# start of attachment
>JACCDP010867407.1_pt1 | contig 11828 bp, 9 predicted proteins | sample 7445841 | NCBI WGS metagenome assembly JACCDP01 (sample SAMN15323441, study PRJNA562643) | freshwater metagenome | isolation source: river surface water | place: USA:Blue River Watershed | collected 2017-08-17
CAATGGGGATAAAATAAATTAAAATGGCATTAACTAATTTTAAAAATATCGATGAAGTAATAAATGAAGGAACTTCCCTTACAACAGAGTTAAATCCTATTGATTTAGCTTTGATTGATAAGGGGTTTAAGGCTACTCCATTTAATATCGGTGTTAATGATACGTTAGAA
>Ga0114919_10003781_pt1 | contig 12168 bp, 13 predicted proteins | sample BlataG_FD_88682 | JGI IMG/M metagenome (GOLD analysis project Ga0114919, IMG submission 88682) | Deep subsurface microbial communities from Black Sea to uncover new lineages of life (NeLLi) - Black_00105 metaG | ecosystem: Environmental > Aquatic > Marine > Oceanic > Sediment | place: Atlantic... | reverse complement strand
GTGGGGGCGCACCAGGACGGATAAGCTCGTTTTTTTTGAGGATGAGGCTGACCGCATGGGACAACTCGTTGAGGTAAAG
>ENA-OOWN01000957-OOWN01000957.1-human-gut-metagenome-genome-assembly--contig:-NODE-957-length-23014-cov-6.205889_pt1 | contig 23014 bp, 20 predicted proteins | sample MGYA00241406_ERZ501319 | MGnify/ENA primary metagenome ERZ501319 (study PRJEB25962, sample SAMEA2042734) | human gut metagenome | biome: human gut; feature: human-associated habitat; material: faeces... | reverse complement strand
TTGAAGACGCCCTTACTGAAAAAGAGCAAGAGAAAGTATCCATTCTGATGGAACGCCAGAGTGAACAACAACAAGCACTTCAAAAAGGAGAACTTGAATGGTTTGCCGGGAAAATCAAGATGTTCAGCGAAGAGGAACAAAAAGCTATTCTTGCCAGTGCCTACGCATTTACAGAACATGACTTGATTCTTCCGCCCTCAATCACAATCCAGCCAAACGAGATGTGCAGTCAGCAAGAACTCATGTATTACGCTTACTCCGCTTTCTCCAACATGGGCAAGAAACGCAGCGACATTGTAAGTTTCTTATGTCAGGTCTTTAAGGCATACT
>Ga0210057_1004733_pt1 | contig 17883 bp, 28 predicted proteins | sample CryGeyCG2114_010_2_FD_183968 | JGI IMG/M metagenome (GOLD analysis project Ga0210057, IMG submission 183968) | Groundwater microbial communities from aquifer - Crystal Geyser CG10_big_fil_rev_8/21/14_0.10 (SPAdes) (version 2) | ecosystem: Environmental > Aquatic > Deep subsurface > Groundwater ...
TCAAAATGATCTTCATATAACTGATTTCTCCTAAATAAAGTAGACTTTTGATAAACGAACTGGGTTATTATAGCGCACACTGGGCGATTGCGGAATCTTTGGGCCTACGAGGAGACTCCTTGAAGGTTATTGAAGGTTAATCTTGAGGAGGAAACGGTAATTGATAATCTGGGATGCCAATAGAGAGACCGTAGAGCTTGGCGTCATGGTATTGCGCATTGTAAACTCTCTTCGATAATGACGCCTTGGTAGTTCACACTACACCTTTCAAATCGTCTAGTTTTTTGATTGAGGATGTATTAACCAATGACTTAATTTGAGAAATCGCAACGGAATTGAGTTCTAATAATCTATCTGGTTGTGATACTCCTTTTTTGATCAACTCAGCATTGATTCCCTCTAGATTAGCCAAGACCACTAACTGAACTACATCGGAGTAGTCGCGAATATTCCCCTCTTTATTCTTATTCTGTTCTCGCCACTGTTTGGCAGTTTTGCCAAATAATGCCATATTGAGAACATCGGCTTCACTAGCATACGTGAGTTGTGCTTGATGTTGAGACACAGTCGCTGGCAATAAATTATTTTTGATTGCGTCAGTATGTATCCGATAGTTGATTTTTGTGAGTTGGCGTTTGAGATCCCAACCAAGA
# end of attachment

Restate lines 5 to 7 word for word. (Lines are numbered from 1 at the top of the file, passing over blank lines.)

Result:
>ENA-OOWN01000957-OOWN01000957.1-human-gut-metagenome-genome-assembly--contig:-NODE-957-length-23014-cov-6.205889_pt1 | contig 23014 bp, 20 predicted proteins | sample MGYA00241406_ERZ501319 | MGnify/ENA primary metagenome ERZ501319 (study PRJEB25962, sample SAMEA2042734) | human gut metagenome | biome: human gut; feature: human-associated habitat; material: faeces... | reverse complement strand
TTGAAGACGCCCTTACTGAAAAAGAGCAAGAGAAAGTATCCATTCTGATGGAACGCCAGAGTGAACAACAACAAGCACTTCAAAAAGGAGAACTTGAATGGTTTGCCGGGAAAATCAAGATGTTCAGCGAAGAGGAACAAAAAGCTATTCTTGCCAGTGCCTACGCATTTACAGAACATGACTTGATTCTTCCGCCCTCAATCACAATCCAGCCAAACGAGATGTGCAGTCAGCAAGAACTCATGTATTACGCTTACTCCGCTTTCTCCAACATGGGCAAGAAACGCAGCGACATTGTAAGTTTCTTATGTCAGGTCTTTAAGGCATACT
>Ga0210057_1004733_pt1 | contig 17883 bp, 28 predicted proteins | sample CryGeyCG2114_010_2_FD_183968 | JGI IMG/M metagenome (GOLD analysis project Ga0210057, IMG submission 183968) | Groundwater microbial communities from aquifer - Crystal Geyser CG10_big_fil_rev_8/21/14_0.10 (SPAdes) (version 2) | ecosystem: Environmental > Aquatic > Deep subsurface > Groundwater ...